A recent paper in Feline Medicine and Surgery
has identified a circumstantial link between consumption of a commercialised raw food diet and tuberculosis infection due to Mycobacterium bovis in pet cats. The study focused on young cats with an indoor lifestyle (usually, feline TB infections are found in outdoor cats). The cats used in the study came from five different households across England. They were presented to different veterinarians and had a wide variety of clinical signs.
After initial diagnosis, TB infection was confirmed by PCR or was indicated with a positive interferon-gamma release assay (IGRA). Lifestyle investigations were carried out to determine the source of the infection. In multiple cases, TB infection was linked with consuming a commercially available raw food product from a single manufacturer. The researchers noted that there were other potential sources for the cats’ TB infections. In some cases, M bovis exposure was associated with wildlife contact and access to raw milk. Researchers also identified cases where the cats experienced exposure to infectious humans. The presence of rodent populations inside the buildings where the cats lived was also identified as a potential source of infection.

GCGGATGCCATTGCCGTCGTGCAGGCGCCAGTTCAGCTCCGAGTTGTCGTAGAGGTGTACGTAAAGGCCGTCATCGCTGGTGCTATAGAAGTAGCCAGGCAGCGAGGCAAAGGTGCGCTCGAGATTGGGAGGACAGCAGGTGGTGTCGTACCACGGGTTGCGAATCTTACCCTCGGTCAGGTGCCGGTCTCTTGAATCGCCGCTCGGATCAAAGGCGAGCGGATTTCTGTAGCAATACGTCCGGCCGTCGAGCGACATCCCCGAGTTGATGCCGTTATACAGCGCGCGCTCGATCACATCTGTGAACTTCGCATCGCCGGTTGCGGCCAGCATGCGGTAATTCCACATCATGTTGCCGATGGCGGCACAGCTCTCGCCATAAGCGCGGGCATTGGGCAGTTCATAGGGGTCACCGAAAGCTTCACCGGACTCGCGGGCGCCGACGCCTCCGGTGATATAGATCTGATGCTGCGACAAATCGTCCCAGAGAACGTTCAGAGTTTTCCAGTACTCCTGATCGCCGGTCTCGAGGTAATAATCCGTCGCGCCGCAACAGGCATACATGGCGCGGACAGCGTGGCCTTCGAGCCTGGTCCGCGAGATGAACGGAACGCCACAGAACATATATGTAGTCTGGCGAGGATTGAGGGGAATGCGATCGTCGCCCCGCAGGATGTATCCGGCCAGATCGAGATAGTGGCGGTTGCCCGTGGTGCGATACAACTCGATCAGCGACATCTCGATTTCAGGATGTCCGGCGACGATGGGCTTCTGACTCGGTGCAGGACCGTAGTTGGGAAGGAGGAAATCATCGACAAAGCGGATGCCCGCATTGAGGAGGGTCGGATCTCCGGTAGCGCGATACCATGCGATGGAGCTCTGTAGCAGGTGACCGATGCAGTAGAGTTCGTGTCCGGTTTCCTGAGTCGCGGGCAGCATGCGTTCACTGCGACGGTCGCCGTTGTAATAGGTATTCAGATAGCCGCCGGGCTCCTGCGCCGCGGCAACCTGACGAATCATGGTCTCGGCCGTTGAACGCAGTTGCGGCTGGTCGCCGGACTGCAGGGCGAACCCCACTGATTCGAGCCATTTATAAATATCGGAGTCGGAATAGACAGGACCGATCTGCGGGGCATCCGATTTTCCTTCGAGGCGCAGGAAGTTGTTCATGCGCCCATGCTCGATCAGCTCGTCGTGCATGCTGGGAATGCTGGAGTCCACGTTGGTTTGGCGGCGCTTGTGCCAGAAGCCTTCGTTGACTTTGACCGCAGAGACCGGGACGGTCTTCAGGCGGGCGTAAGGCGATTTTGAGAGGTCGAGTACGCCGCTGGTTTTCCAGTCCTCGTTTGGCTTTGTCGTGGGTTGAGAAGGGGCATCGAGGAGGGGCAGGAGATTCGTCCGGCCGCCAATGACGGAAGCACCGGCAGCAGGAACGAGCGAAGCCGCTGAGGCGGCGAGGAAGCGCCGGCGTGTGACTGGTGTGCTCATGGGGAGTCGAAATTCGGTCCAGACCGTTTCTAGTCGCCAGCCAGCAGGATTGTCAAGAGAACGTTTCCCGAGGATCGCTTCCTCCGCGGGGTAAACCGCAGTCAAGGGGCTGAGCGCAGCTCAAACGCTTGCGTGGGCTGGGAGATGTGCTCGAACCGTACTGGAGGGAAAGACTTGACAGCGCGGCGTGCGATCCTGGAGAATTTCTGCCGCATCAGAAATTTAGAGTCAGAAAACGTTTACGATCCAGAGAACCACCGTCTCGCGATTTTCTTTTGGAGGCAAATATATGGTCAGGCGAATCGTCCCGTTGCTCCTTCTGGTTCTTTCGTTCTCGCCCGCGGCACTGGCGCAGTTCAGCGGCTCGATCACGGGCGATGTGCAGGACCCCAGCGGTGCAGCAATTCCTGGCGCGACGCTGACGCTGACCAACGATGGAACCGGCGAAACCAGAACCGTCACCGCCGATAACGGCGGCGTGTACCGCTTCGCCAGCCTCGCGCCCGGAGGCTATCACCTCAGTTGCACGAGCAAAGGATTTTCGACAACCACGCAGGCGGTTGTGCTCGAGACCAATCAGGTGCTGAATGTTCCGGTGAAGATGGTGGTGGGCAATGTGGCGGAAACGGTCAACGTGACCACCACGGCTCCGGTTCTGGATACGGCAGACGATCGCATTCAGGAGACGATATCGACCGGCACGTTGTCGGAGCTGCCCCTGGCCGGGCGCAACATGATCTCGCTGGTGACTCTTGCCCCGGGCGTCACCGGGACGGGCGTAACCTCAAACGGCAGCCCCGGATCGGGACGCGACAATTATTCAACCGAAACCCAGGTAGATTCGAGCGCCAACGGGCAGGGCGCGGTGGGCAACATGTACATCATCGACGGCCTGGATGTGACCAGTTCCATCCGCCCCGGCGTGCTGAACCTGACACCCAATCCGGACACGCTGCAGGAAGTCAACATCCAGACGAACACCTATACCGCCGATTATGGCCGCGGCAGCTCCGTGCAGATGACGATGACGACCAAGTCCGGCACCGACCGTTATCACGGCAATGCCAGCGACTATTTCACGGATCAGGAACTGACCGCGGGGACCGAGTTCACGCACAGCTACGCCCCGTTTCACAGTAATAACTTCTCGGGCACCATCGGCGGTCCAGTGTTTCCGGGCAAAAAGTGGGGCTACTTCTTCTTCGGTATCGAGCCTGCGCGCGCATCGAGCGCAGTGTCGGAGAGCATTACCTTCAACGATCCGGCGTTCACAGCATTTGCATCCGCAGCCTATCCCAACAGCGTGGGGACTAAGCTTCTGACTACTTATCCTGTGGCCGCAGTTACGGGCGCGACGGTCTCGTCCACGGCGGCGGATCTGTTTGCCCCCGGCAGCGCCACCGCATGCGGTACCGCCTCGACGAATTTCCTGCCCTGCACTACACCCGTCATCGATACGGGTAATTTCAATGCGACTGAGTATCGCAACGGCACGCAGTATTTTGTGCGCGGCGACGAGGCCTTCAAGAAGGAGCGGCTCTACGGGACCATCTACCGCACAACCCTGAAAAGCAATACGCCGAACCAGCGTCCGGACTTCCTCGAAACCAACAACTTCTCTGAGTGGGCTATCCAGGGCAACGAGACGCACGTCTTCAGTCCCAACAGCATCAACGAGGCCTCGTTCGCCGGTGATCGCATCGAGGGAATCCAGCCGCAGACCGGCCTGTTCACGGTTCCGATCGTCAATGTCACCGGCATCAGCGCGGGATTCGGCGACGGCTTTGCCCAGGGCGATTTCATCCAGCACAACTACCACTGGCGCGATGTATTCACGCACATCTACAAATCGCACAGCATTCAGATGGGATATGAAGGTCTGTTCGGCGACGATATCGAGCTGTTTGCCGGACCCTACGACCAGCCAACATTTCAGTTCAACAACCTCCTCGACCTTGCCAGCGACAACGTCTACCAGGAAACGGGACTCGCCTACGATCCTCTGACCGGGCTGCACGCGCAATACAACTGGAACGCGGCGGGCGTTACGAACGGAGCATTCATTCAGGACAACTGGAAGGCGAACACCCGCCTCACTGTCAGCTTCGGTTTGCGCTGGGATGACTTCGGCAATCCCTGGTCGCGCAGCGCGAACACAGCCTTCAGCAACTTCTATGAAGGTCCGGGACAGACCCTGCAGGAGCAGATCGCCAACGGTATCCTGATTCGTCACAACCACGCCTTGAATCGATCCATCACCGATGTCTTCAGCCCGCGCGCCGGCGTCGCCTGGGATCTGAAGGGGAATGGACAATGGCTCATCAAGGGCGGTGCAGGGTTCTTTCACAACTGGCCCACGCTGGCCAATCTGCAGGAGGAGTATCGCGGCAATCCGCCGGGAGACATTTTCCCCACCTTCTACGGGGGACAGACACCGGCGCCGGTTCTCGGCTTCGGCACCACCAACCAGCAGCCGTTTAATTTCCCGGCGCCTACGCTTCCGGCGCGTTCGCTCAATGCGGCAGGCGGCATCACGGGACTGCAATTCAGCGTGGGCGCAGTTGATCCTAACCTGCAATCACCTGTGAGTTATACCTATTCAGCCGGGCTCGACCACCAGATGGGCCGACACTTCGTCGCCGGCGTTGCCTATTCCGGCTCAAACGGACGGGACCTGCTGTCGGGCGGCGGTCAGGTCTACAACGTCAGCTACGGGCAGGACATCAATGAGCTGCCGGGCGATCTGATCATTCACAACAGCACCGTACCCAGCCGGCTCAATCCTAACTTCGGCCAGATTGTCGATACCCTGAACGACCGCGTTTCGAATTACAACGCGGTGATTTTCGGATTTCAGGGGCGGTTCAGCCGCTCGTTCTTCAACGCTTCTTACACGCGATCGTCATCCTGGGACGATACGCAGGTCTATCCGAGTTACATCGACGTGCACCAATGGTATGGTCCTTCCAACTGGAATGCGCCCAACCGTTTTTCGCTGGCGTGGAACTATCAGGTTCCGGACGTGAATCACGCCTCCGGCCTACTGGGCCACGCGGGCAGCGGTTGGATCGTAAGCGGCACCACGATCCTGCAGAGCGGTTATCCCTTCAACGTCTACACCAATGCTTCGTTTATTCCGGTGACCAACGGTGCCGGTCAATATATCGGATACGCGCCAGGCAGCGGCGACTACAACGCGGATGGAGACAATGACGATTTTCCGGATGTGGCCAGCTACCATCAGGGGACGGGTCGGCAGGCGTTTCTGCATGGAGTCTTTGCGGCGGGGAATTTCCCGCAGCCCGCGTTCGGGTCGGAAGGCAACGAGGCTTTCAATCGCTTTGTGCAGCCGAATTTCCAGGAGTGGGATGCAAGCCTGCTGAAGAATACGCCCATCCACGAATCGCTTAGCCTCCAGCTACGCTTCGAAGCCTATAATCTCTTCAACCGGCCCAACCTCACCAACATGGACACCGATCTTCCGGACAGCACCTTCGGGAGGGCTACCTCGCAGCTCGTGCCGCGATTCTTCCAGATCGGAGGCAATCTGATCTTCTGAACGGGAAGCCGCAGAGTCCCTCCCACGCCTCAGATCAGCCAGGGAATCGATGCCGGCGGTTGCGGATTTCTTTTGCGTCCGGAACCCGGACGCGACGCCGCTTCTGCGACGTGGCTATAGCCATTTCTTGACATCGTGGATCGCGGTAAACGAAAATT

The researchers concluded that their results provided evidence of an association between the commercial raw food diet of the cats and their TB infections. They did, however, concede that the results were circumstantial and required further investigation.